Shanghai is set to become a greener, cleaner and better place to live this year with a massive investment of 55 billion yuan (US$6.65 billion) in 36 different projects.
The ambitious scheme, representing 25 percent of Shanghai's total 2003 fixed-assets investment, was revealed Wednesday by top officials.
Xiong Jianping, director-general of the Municipal Construction and Management Commission, said that the most important project was the afforestation of 2,610 hectares.
The city allocated 50.4 billion yuan (US$6.09 billion) to similar projects last year, with the most important being the first phase of the rehabilitation of Suzhou Creek.
By the end of 2003, the city's green spaces will increase from 30 to 35 percent, an increase in per capita terms from 7.6 to nine square meters, meeting the requirement of a national garden city and improving the city's environment for living and investment alike.
The environmental projects, together with other schemes in the education, medical care, sports and cultural fields, account for 9 percent of the city's total budget.
Xiong said over half of the total investment will be spent on improving the city's transport infrastructure.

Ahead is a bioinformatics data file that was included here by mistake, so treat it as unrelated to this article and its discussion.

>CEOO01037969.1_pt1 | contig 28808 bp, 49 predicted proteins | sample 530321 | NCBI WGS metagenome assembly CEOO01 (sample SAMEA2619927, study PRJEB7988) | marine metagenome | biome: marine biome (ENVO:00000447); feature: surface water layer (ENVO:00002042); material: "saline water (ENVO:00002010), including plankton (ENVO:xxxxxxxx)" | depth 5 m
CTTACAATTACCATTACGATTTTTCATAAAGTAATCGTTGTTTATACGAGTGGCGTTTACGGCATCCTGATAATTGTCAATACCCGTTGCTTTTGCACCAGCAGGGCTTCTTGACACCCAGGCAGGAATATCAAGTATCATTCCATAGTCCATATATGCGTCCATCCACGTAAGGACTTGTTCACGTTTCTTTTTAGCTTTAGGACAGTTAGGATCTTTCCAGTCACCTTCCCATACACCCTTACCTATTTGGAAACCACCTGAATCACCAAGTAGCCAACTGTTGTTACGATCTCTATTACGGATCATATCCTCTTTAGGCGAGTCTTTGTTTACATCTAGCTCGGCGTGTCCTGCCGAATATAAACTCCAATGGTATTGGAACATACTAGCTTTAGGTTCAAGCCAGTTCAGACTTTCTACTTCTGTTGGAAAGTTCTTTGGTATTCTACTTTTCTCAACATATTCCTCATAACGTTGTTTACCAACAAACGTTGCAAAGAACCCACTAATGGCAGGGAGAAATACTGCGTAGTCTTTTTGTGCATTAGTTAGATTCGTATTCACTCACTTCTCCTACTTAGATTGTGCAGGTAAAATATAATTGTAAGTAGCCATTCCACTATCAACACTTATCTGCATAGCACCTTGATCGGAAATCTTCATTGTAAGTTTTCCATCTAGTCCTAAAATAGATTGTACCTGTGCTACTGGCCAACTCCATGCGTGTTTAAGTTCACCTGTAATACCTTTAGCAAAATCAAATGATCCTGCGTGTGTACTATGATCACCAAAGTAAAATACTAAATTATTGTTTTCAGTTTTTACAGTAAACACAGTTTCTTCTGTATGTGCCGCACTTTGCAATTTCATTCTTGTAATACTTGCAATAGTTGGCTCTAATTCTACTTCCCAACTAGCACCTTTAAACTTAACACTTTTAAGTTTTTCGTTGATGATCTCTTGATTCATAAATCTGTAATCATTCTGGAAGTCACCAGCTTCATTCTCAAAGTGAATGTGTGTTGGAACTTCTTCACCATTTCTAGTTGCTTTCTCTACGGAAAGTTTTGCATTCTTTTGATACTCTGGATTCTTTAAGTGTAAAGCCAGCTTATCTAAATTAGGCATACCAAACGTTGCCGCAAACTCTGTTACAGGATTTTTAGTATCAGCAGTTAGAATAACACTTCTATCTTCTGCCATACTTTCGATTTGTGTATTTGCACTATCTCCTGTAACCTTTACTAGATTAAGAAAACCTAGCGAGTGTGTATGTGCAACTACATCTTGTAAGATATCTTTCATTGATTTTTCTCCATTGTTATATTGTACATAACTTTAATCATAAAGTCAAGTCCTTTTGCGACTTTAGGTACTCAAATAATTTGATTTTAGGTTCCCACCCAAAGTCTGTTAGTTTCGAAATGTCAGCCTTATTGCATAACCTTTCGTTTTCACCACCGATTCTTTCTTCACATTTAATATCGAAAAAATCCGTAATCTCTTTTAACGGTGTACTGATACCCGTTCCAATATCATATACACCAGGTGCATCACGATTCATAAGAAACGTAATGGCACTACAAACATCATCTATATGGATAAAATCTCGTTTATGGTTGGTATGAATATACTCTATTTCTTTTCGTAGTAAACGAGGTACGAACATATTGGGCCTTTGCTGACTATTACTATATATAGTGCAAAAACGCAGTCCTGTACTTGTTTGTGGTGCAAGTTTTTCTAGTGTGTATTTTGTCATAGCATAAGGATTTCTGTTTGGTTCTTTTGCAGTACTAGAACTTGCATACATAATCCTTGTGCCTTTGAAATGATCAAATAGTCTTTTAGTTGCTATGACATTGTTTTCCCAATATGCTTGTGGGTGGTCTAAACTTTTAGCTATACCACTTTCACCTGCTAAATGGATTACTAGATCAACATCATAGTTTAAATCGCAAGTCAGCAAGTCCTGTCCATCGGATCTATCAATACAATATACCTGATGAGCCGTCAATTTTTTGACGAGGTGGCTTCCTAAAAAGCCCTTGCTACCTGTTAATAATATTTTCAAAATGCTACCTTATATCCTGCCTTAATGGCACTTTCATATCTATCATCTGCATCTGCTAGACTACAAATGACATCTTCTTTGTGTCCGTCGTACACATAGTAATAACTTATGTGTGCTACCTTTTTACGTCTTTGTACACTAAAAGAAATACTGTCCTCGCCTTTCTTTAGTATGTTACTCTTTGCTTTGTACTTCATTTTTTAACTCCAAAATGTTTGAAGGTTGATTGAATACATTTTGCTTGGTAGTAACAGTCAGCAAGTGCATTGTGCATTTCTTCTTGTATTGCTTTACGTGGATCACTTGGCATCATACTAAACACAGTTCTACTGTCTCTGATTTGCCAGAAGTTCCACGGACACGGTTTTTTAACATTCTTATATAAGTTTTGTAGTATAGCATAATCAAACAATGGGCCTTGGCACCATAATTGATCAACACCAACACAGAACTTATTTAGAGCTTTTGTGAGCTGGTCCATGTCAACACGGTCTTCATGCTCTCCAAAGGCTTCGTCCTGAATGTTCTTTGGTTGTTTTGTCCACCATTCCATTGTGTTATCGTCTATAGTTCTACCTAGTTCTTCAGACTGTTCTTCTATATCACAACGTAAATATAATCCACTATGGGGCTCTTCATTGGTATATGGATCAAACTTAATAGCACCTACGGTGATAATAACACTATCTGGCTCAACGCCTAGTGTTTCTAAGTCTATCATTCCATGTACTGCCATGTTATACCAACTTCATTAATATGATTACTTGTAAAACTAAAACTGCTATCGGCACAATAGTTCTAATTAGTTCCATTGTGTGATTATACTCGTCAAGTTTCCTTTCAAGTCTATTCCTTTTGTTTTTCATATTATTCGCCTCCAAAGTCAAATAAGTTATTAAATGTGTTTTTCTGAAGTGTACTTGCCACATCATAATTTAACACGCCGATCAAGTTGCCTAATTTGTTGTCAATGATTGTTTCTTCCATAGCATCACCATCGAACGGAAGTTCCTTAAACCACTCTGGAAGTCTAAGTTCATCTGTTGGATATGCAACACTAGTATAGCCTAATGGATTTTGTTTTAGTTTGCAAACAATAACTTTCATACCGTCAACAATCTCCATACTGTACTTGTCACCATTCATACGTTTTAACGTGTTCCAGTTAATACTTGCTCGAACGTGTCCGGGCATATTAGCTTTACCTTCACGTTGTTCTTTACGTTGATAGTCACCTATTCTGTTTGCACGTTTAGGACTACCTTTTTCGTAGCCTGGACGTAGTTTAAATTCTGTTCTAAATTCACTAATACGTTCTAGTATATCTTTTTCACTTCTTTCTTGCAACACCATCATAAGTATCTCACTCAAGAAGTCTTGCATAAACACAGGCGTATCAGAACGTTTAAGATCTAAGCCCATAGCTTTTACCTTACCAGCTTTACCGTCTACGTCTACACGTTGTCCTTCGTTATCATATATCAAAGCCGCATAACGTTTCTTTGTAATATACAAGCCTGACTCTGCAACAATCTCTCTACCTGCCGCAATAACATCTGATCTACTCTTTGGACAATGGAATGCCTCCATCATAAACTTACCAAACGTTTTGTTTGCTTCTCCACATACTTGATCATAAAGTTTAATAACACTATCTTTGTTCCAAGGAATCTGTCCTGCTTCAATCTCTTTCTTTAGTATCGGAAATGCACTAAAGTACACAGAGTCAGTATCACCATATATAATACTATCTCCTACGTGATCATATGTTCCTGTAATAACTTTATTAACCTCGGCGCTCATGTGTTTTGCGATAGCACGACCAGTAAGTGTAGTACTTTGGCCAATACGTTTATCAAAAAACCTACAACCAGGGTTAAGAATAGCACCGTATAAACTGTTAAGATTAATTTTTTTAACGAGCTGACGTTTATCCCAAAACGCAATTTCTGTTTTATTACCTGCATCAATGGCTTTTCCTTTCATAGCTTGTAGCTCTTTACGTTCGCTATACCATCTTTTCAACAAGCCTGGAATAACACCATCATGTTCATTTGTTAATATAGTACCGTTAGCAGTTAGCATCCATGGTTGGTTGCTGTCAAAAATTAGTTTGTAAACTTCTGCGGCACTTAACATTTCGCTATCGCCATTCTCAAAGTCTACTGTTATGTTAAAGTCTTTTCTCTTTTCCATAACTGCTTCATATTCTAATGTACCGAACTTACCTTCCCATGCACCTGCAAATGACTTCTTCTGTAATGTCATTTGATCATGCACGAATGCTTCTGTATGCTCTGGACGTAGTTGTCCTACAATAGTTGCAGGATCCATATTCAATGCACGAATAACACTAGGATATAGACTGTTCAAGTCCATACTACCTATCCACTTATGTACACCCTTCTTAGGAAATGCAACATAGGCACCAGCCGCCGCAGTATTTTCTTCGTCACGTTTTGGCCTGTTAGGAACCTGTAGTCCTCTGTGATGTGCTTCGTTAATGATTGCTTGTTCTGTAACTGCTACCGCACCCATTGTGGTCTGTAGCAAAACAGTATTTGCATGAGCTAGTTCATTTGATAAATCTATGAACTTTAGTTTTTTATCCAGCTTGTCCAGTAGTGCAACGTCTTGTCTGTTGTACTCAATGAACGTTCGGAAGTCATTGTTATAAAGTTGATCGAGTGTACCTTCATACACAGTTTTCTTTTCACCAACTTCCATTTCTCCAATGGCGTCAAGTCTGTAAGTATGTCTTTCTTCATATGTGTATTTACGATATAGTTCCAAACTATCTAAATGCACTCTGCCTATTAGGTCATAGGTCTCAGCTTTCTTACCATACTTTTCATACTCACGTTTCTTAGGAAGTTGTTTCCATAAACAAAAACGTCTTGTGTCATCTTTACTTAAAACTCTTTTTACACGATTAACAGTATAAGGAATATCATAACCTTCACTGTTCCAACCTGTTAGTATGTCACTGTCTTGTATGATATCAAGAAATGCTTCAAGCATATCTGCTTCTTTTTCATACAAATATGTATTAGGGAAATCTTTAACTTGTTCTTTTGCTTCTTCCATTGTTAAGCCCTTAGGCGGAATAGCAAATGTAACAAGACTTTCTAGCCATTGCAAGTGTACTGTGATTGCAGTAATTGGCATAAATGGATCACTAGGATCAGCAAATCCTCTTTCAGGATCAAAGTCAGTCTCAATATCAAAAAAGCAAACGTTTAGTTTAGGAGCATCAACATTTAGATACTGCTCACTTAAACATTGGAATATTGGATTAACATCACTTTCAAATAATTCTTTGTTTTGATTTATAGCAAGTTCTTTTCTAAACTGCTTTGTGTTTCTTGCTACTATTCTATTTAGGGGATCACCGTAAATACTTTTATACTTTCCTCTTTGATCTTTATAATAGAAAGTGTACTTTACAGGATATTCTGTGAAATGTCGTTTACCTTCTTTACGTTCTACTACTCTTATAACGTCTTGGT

The 113-kilometer-long Pudong Railway will link the under-construction Yangshan Port, Pudong International Airport and the neighboring provinces of Zhejiang and Jiangsu.
All the rail projects planned for the first five years of this century will start this year, increasing the city's total amount of railway lines from 65 to 125 kilometers.
Lupu Bridge, the Outer-Ring Tunnel and Dalian Lu Tunnel will be put into operation, adding 18 more lanes to the current 26 lanes, which will benefit river-crossing traffic.
About 300 kilometers of expressways will be built this year, including projects such as the A5, A9 and A30.
"This infrastructure will significantly enhance the city's service functions and provide solid support to the development of new and existing industries," said Vice-Mayor Yang Xiong.
The key projects also include a series of industrial projects in the areas of integrated circuits, chemicals and electricity generation.
Zhuyuan Sewage Treatment Plant will be completed along with several irrigation projects in order to improve the city's environment.
Pipelines at the first phase of the West-East gas transmission project will be connected and the Shanghai International Circuit will be completed this year.
"Construction of these key projects is vital in order to enhance the city's attractiveness and competitiveness," Yang said.
"But long-term management of these projects is more important than their initial construction."
(China Daily March 13, 2003)